But no longer. The US public often ignores his actual failings, and more importantly, entirely ignores how, when it comes to the “war on terror”, the US government as a whole has been deceitful, reckless, even murderous. We lost nearly 3000 people on 9/11. Then we allowed the Bush administration to lie and force us into war with a country that had nothing to do with that terrible day: we killed between several hundred thousand and one million Iraqi citizens, caused vast harm to our own soldiers and gutted this nation’s treasury for a war that never should have happened. Given these crimes, it is no wonder that Bush, Obama, and the US Congress appear now to be far more interested in enacting misguided, “boogieman in every corner” “war on terror” policies that distract citizens from investigating the truth about what we’ve done, and what we’ve become, since 9/11.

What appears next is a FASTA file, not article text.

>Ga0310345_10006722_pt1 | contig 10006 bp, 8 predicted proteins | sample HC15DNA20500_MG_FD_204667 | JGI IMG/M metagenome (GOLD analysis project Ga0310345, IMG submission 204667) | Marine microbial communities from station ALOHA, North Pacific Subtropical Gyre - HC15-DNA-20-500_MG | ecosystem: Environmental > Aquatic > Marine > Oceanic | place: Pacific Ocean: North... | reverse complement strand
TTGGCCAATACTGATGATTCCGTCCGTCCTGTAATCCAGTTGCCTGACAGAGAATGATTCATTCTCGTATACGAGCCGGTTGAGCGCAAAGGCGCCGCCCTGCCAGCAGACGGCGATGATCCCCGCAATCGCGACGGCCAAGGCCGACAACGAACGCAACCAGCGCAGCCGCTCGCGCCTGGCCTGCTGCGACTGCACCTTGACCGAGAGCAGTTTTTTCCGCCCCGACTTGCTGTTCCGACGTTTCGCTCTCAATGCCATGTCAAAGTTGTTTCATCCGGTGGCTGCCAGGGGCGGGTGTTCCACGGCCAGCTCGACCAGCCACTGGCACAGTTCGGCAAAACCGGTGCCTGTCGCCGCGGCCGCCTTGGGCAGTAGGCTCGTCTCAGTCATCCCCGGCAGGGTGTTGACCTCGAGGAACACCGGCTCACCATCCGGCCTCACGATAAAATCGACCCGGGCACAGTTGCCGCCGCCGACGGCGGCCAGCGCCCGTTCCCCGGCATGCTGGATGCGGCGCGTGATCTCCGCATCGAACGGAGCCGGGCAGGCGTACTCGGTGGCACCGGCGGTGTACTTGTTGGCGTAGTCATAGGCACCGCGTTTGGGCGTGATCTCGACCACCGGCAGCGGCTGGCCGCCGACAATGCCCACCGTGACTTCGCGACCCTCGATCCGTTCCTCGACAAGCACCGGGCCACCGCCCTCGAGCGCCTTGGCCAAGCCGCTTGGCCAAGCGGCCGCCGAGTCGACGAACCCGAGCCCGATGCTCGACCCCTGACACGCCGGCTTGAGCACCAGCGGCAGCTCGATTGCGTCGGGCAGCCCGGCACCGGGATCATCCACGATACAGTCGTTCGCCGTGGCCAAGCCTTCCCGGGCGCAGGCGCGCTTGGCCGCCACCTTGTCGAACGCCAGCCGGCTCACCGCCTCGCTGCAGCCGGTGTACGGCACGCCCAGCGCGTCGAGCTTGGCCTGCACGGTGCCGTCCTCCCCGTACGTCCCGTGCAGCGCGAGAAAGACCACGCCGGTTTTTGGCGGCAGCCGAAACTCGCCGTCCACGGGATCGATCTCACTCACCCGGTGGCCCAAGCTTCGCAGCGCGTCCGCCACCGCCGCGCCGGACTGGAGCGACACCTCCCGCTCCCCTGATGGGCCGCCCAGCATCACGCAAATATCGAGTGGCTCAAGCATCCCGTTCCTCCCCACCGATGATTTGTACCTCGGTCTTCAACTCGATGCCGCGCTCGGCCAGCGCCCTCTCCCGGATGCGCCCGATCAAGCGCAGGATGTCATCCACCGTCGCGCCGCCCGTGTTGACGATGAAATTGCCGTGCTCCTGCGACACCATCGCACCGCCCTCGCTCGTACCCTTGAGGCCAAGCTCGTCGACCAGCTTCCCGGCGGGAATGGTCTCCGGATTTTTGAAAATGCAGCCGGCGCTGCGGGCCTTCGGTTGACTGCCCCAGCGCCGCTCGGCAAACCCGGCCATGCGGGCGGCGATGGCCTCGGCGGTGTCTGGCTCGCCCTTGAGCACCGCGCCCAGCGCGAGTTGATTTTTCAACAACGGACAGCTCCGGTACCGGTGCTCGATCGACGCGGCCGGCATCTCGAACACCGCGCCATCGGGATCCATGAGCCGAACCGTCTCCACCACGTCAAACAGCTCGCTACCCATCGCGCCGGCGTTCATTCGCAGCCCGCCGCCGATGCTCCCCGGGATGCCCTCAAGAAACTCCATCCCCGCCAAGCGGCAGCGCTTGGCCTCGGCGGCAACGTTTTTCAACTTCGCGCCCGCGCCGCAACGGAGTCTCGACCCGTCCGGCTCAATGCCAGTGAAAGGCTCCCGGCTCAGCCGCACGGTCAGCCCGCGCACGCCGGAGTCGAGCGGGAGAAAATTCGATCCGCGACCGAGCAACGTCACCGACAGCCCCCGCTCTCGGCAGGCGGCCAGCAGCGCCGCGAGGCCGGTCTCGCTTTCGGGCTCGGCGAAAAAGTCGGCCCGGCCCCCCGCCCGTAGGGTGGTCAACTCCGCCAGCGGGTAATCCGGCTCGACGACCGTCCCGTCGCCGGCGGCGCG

I, like many in this fight, am now afraid of my government. We have good reason to be. Due to the NDAA, Chris Hedges, Kai Wargalla, the other plaintiffs and I are squarely in the crosshairs of a “war on terror” that has been an excuse to undermine liberties, trample the US Constitution, destroy mechanisms of accountability and transparency, and cause irreparable harm to millions. Several of my co-plaintiffs know well the harassment and harm that they incur from having dared openly to defy the US government’s narrative: court testimony included government subpoenas of private bank records of Icelandic Parliamentarian Birgitta Jonsdottir, Wargalla’s account of having been listed as a ‘terrorist group”, and Hedges’ concern that he would be included as a “belligerent” in the NDAA’s definition of the term – because he interviews members of outlawed groups as a reporter – a concern that the US attorneys refused on the record to allay. Other advocates have had email accounts consistently hacked, and often find their electronic communications corrupted in transmission – some emails vanish altogether – a now-increasing form of pressure that supporters of state surveillance and intervention in the internet often fail to consider.